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Philadelphia Makes New Effort to Combat Urban Violence

Rising murder rates in Philadelphia have led community activists to organize efforts to curb the city's crime. Kwame Holman talks to local activists about their fight against violent crime.

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  • JIM LEHRER:

    Now, a grassroots effort by men to reduce violence against men in a city with one of the highest murder rates in the country. Kwame Holman has our report.

  • KWAME HOLMAN:

    They lined up by the thousands on a bright Sunday morning in Philadelphia recently to answer an unusual call: to join a new movement against violence that's earned their city the nickname Killadelphia. The call was for 10,000 men, and close to that many turned out, more than 100 on motorcycles.

    They were young and middle-aged and mostly black, all volunteers to help stem the gun violence that's claimed more than 350 lives in this city so far this year. Charles Dumas teaches at Temple University where the rally was held.

    Why are you and all these men here?

  • CHARLES DUMAS, Temple University:

    Because we have an epidemic right now here, an epidemic of violence in our city. And I think it's up to us to stop it. It's not up to the politicians; it's not up to the federal government. It's up to black men and it is up to us to take our neighborhoods back. And that's why we're here. That's why I'm here.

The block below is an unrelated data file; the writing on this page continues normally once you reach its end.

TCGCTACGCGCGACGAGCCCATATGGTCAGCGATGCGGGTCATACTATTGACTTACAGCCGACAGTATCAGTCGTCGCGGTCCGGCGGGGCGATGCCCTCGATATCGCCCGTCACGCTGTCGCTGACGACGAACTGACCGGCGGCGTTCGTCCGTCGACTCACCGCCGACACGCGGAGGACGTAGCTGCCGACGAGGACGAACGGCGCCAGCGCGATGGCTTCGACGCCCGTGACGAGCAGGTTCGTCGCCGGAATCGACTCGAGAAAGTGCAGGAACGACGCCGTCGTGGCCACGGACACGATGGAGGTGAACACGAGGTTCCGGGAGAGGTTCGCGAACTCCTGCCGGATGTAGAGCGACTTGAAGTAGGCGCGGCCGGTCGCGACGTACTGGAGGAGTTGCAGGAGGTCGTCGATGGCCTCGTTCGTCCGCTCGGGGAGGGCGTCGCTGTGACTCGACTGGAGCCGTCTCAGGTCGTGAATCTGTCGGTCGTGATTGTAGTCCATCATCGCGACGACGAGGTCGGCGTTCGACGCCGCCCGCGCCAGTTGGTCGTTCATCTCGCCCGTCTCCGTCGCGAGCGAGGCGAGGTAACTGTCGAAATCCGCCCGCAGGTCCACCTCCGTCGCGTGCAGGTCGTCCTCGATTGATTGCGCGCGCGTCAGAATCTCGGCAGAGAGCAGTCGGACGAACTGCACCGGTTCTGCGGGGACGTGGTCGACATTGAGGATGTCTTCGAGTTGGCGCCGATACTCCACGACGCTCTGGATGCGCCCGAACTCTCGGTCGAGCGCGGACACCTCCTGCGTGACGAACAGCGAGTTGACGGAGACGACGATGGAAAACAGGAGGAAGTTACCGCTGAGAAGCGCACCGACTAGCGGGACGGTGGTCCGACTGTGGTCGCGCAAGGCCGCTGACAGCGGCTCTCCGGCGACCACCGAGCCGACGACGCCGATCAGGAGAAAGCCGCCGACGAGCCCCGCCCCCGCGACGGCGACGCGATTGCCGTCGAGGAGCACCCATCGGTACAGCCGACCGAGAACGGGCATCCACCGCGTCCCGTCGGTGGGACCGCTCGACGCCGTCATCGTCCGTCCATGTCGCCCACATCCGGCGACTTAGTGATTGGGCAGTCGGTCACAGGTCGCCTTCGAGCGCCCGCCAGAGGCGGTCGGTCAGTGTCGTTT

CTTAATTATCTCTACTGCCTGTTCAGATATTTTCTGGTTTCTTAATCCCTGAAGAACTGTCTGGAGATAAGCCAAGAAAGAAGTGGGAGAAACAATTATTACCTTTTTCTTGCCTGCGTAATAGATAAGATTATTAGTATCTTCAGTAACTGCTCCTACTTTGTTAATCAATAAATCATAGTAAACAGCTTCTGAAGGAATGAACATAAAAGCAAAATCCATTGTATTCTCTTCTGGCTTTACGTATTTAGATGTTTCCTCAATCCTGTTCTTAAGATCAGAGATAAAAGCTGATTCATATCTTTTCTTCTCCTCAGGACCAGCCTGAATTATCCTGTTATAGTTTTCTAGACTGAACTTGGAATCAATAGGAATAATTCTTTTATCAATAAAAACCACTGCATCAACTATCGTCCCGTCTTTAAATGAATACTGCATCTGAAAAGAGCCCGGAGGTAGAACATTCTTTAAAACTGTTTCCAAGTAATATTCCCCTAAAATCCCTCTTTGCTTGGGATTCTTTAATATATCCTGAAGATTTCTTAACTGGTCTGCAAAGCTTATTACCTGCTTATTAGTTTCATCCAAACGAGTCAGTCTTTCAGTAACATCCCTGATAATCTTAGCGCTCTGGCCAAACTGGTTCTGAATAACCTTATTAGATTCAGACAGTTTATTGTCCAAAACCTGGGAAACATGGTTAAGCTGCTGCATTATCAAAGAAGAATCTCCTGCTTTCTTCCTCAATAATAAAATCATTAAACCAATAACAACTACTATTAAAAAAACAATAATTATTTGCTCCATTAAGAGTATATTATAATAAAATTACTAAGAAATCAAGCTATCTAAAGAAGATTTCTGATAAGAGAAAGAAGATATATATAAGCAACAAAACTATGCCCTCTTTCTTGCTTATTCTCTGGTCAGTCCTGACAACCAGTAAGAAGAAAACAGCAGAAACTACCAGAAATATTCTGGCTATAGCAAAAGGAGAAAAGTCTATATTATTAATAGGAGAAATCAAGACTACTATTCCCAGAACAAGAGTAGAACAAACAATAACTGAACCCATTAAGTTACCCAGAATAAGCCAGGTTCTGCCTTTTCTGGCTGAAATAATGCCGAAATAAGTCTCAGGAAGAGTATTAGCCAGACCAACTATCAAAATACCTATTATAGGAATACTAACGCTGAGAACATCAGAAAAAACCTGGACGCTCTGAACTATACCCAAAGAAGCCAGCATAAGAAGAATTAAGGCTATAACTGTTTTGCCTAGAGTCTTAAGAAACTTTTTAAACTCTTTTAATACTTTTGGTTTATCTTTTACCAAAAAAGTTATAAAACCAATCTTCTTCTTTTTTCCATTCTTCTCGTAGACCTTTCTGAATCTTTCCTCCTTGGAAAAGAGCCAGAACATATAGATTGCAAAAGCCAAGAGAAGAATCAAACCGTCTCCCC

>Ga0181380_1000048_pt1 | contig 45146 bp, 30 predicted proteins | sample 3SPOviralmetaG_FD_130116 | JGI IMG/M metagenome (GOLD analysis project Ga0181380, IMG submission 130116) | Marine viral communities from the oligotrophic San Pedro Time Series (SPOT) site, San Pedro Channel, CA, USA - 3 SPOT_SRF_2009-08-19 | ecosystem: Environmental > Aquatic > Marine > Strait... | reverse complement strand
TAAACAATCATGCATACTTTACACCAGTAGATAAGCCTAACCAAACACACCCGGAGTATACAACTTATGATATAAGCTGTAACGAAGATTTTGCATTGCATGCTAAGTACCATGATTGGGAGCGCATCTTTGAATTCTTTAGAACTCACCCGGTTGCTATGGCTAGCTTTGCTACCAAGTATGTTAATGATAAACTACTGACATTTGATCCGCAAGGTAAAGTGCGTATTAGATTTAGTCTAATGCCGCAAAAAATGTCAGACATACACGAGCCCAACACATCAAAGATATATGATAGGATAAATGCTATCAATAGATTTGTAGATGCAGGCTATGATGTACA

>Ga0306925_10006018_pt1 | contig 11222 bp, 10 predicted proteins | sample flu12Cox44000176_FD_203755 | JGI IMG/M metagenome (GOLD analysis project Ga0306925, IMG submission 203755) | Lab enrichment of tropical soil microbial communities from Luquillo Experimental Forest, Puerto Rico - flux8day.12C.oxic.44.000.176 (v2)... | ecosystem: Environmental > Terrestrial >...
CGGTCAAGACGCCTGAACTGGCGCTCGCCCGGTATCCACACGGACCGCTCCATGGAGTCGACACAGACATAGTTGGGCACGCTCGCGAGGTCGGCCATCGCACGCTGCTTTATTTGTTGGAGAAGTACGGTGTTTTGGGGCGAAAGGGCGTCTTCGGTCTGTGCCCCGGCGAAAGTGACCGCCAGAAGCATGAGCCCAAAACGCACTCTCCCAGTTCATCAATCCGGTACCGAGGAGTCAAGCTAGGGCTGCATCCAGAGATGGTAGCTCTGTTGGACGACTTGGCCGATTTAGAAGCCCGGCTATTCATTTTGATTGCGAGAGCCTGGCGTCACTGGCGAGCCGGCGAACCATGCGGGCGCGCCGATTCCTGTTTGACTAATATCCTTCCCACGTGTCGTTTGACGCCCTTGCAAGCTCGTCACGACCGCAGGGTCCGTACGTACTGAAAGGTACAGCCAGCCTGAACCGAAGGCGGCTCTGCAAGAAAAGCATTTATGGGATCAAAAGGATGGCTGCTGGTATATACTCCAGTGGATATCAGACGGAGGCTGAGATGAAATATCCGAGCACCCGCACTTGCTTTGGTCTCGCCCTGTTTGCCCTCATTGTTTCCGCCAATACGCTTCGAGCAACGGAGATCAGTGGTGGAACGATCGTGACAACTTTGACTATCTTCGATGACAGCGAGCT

• KWAME HOLMAN:

    Darren Cathey works as a printer.

  • DARREN CATHEY, Painter:

    I'm here because I'm concerned, like a lot of the brothers, about the crime in the city. I want to make a change and make a difference.

  • KWAME HOLMAN:

    The vast majority of shooting victims have been African-American in a city that is 44 percent black. And while the retiring police commissioner, Sylvester Johnson, says local media have exaggerated the crime problem this year, he acknowledges the toll it's taken on hundreds of African-American families.

  • SYLVESTER JOHNSON, Commissioner, Philadelphia Police Department:

    Three hundred and nineteen families have been devastated. So I would never sit here and say, "We only have 319." One is too many. So the fact is that before, and I'm being very realistic, when a black got killed, he was on page nine, and now he's on page one.